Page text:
On a cool spring morning in 1821, behind the damp stone walls of a former prison from the French Revolution, a young boy blinded by an awl in his father’s harness shop would sit down at his desk in Paris at the Institut National des Aveugles (National Institute for the Blind) and begin to move his fingers across a series of raised dots that would revolutionize how people who were blind would communicate. As the young French boy began to work out the pattern of dots that would forever bear his name, a young girl born into the chains of slavery 3,700 miles away, along the Eastern Shore of the Chesapeake Bay, would take her first steps — steps that would someday lead her on a sojourn of liberation.
Even though the two children lived worlds apart across the Atlantic Ocean, their spirits are closely tied together two centuries later as the Biden administration considers the introduction of the first new paper currency redesign in well over a decade. The proposed redesign is for the $20 note, which is slated to bear the face of Harriet Tubman, a historic leader of the Underground Railroad who carried slaves to freedom for decades during the years that led up to the Civil War.
What many may not know is that while the new proposed paper currency will celebrate Harriet’s legacy of liberation, a federal court ruling in 2008 also requires the next paper currency issued by the U.S. Treasury be made accessible for individuals who are blind and visually impaired.
It was Louis Braille who showed the world that people who are blind did not need to be left in institutions, but they could become literate and productive members of society. His technique of reading with the tips of the fingers was as revolutionary for people who were blind as the Gutenberg Press was for people who were sighted. As Harriet Tubman liberated people with her feet, Louis Braille liberated people with the pads of their fingertips.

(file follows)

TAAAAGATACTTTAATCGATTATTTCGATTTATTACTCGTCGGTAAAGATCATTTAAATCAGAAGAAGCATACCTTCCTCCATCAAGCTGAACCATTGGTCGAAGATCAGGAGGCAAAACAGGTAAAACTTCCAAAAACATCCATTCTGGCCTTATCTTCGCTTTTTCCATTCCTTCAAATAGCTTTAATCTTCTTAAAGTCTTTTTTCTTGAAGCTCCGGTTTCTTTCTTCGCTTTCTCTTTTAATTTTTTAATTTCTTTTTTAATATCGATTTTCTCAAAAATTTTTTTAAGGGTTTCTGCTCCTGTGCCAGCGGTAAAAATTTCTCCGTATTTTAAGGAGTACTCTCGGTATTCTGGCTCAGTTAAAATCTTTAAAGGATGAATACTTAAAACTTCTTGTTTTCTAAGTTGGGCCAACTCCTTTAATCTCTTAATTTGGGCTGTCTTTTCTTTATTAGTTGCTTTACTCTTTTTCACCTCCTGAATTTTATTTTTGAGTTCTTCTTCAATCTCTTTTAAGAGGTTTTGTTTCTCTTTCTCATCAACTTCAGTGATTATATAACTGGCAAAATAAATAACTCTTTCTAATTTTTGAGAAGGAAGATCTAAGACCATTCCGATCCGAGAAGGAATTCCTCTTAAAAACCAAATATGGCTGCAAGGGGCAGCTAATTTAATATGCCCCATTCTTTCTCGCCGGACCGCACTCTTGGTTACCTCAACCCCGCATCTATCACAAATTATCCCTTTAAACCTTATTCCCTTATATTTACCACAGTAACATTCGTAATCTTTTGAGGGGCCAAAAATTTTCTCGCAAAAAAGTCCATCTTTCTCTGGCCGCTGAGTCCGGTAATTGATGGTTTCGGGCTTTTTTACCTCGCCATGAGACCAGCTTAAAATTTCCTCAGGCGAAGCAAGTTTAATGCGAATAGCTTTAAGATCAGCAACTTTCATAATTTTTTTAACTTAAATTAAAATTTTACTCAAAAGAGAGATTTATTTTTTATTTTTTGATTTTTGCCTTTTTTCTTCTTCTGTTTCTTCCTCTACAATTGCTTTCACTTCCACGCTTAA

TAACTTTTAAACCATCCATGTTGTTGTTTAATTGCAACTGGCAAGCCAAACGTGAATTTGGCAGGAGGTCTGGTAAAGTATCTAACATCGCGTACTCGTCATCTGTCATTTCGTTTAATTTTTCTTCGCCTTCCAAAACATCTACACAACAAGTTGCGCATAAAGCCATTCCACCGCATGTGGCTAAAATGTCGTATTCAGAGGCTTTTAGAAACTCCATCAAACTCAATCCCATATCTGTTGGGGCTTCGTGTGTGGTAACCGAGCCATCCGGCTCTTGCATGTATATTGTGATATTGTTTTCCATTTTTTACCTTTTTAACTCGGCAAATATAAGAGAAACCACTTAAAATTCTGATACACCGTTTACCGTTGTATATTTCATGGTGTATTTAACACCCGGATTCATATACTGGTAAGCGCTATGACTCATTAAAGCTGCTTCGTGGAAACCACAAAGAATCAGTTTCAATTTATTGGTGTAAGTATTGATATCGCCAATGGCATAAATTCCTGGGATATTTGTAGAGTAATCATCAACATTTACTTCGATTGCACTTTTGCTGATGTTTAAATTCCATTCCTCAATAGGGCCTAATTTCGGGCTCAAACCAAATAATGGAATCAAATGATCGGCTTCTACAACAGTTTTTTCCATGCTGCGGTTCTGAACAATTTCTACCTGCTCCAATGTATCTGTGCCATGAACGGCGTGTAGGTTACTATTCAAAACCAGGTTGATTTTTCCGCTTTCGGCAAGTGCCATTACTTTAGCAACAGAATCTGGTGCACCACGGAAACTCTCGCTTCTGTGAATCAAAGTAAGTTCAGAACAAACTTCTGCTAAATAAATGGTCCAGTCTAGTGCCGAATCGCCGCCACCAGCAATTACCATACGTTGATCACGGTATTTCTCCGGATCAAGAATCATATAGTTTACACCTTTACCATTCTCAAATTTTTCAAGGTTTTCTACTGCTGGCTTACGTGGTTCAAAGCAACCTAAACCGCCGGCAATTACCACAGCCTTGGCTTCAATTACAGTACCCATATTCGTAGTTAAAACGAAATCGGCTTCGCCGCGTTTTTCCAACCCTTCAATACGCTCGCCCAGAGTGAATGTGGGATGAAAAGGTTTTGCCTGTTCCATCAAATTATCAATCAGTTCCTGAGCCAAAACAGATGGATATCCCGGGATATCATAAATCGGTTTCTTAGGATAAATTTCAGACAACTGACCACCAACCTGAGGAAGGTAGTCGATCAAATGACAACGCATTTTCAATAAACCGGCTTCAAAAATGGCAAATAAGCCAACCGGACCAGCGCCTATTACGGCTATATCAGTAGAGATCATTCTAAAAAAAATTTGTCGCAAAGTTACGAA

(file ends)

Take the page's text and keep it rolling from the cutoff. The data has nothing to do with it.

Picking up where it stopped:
You may not notice it. But today, tactile information conveyed through the fingers is all around us: on keyboards and keypads, elevators and bank machines, building entrances and even the plastic lids of fast-food soda cups. However, one place it has never been is on the face of U.S. paper currency, even though Congress required 48 years ago that all federal programs and services be made accessible for people who are blind and visually impaired. Since the 2008 court ruling, the U.S. Treasury has tried time and time again to stall efforts to make the next paper note accessible for Americans who are blind. Its reasons and rationale are weak at best, especially when every other developed country in the world has been able to create accessible paper currency. Presently, there are 81 countries that have figured this out. So, too, should the United States.